Similarities between SARS-CoV-2 and human retroelements explored

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A recent study posted to the Research Square* pre-print server, and currently under consideration at BMC Genomic Data, investigated the similarities between severe acute respiratory syndrome coronavirus 2 (SARS-CoV-2) and human retroelements (RE).

Study: SARS-CoV-2 and human retroelements: a case for molecular mimicry? Image Credit: ThSucho/Shutterstock
Study: SARS-CoV-2 and human retroelements: a case for molecular mimicry? Image Credit: ThSucho/Shutterstock

This news article was a review of a preliminary scientific report that had not undergone peer-review at the time of publication. Since its initial publication, the scientific report has now been peer reviewed and accepted for publication in a Scientific Journal. Links to the preliminary and peer-reviewed reports are available in the Sources section at the bottom of this article. View Sources

Various studies regarding the viral characteristics and symptom manifestations of SARS-CoV-2 have been conducted to date and many more are ongoing. Several reports have noted that autoimmunity and RE deregulation play an instrumental role in determining the outcome of coronavirus disease 2019 (COVID-19) cases.   

About the study

The present study assessed the relationship of human RE to coronaviruses (CoV) based on the transcriptome, genome, peptide array, and epitope-related data of RE and infected CoV.

Genomic sequences from SARS-CoV-1, SARS-CoV-2, Middle East respiratory syndrome CoV (MERS-CoV), human pathogenic CoVs, and bat CoVs were collected and aligned. A comparison of these sequences was performed on a genomic scale.

Data related to SARS-CoV-2 epitope-specific antibody with respect to immunoglobulin G (IgG) levels in patients who were severely and mildly affected by SARS-CoV-2 infection were collected. Moreover, data on SARS-CoV-2 ribonucleic acid (RNA)-dependent RNA polymerase (RdRp), helicase, 2'-O-ribose methyltransferase, and SARS-CoV-2-spike protein was also obtained. Also, total RNA sequencing data was acquired from SARS-CoV-2-infected macrophages.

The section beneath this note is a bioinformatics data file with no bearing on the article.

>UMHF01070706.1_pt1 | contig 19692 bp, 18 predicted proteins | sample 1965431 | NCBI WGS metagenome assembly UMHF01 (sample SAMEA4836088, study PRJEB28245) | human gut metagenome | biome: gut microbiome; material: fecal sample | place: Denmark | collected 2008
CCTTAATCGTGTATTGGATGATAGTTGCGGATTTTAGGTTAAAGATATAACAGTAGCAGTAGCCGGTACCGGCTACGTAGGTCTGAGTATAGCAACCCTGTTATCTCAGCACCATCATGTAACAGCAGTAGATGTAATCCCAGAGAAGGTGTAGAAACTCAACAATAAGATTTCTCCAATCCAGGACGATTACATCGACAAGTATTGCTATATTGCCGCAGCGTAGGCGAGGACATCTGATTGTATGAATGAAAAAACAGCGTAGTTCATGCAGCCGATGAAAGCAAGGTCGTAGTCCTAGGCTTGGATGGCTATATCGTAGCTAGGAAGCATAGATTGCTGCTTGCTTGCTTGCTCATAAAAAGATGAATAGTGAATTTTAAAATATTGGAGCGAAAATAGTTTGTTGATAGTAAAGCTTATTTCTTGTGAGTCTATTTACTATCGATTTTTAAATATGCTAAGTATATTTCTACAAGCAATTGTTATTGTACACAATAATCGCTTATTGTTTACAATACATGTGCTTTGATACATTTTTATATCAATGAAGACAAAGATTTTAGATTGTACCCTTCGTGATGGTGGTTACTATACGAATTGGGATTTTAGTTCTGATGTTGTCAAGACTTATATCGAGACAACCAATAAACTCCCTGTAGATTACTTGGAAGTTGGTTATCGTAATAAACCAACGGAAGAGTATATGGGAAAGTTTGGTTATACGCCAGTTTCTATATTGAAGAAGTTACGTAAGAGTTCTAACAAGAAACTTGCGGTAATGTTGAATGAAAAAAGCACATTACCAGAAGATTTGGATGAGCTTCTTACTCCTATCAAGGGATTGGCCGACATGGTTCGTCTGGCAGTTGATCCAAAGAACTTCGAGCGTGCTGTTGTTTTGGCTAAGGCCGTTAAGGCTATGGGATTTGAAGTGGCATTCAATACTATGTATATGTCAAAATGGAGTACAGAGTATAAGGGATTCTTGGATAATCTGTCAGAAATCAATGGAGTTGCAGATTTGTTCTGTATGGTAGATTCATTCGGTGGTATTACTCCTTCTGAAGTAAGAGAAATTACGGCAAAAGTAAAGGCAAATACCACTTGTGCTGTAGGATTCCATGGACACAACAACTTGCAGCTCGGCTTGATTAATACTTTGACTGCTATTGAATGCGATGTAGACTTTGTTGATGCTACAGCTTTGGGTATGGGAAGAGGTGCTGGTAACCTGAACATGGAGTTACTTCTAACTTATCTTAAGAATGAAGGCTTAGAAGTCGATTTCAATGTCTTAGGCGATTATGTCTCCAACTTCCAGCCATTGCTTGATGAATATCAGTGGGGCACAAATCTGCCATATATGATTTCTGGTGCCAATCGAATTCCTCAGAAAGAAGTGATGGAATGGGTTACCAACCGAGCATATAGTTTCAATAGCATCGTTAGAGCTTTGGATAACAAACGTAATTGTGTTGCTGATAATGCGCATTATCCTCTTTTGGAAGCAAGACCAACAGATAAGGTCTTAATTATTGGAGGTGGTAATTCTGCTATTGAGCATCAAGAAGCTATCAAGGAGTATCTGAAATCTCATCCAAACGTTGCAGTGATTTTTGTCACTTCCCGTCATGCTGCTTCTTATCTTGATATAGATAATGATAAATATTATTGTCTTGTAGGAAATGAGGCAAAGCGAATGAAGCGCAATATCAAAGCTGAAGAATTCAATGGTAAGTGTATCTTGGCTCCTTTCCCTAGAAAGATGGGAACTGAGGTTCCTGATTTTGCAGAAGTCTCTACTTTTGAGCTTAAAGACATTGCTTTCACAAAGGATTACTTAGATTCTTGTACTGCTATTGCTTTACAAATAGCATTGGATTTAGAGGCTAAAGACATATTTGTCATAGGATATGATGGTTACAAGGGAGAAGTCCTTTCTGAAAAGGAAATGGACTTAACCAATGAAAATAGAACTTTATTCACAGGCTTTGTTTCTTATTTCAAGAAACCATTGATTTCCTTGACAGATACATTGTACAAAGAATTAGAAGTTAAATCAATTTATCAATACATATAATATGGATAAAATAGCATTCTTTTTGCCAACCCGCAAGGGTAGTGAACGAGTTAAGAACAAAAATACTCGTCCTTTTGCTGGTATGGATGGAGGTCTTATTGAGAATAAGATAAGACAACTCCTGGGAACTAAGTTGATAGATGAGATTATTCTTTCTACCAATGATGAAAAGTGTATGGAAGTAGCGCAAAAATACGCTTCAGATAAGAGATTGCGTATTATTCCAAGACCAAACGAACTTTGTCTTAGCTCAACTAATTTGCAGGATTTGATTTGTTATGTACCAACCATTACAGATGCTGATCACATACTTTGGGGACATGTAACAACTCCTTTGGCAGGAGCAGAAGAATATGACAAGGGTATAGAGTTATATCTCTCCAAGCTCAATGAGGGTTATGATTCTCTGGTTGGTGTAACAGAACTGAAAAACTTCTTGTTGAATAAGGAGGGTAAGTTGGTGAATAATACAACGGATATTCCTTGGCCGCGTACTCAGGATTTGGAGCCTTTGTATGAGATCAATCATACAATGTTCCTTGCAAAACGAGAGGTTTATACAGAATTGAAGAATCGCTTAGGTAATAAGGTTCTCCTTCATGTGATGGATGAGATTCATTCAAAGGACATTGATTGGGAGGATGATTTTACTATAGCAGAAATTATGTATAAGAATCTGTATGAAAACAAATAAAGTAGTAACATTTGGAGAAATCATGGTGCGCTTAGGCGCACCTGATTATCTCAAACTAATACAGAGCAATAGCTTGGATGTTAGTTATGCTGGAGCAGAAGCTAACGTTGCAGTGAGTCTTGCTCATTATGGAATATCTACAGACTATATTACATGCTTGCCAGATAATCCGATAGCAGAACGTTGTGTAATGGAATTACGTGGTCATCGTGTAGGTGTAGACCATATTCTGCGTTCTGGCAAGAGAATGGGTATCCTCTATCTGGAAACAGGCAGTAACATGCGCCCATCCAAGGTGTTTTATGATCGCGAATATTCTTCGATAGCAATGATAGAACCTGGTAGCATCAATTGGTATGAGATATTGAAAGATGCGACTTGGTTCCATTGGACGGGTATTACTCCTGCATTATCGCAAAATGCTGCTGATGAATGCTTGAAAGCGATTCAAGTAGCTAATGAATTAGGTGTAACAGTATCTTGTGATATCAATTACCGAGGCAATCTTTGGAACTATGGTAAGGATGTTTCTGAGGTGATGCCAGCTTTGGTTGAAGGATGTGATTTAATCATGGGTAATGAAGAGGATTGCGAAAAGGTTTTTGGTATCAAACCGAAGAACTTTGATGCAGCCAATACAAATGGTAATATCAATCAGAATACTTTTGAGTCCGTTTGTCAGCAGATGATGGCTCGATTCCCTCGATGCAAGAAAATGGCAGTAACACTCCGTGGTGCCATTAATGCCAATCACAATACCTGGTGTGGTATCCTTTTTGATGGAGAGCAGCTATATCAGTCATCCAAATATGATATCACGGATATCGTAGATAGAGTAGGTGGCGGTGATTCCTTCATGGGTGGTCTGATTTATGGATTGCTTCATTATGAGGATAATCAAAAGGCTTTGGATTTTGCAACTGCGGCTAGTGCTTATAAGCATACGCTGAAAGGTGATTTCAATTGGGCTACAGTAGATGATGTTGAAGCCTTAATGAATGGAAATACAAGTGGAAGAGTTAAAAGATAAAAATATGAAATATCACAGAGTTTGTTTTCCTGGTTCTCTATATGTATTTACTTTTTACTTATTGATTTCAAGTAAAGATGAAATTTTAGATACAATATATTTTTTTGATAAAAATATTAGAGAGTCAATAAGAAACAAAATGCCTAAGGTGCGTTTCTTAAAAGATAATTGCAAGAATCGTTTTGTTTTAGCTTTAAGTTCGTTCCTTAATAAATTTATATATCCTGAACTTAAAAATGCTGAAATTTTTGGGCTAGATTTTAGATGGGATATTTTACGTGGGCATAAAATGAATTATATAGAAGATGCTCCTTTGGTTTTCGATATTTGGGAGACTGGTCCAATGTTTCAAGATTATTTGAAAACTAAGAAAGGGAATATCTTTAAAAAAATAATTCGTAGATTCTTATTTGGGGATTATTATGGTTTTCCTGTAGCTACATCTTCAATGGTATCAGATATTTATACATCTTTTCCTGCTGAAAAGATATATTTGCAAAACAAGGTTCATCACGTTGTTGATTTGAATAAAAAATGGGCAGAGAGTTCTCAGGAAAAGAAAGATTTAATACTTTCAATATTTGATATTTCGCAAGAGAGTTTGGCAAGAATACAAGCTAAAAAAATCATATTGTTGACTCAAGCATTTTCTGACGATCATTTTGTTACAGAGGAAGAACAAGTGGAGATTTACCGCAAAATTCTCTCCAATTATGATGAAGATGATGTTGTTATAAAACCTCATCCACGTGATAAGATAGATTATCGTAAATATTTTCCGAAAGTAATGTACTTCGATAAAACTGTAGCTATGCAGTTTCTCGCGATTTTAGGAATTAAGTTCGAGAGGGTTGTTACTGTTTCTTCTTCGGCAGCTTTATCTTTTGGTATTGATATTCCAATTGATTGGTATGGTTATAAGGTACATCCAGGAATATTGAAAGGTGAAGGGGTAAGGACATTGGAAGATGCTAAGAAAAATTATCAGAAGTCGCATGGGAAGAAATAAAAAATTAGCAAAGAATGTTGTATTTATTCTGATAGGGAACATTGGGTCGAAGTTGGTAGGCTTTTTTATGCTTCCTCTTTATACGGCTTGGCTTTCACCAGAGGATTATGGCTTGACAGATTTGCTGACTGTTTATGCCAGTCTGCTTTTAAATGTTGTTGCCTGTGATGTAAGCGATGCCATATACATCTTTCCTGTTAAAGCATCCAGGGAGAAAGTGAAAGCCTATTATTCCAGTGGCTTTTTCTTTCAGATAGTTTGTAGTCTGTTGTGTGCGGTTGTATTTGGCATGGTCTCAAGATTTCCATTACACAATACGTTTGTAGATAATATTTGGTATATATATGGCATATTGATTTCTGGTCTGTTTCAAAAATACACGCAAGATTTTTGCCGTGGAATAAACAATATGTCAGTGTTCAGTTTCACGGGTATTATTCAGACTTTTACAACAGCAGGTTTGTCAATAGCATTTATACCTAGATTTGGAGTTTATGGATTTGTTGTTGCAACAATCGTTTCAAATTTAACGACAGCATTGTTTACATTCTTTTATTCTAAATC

Results

The study results showed that CoV genomes had several sequences identical to human RE with many of these sequences being epitopes shared by RE and SARS-CoV-2. Antibodies related to some of these shared epitopes corresponded to COVID-19 severity. Furthermore, the study found that RE was extensively expressed in healthy controls while significant deregulation was observed in COVID-19 patients and human cells infected with SARS-CoV-2.

Sequence identity was formed by sequence alignment of the RE and CoV genomes. This sequence identity was made of 12 to 35 base pairs (bp) of both human RE sequences and various CoV genomes researched in this study. In particular, a higher number of sequences identical to RE were found in CoV in sequences having 12 or more, 15 or more, and 18 or more bp.

Downstream analysis of 18 bp sequences showed that human CoV HKU1 (HCoV-HKU1) had the highest number of RE-identical sequences, followed by HCoV-NL63 and SARS-CoV-2. The inclusion of single nucleotide polymorphisms showed that SARS-CoV-2 aligned to up to 35 bp in RE sequences. Overall, a majority of short RE-identical sequences were found in CoV genomes including SARS-CoV-2.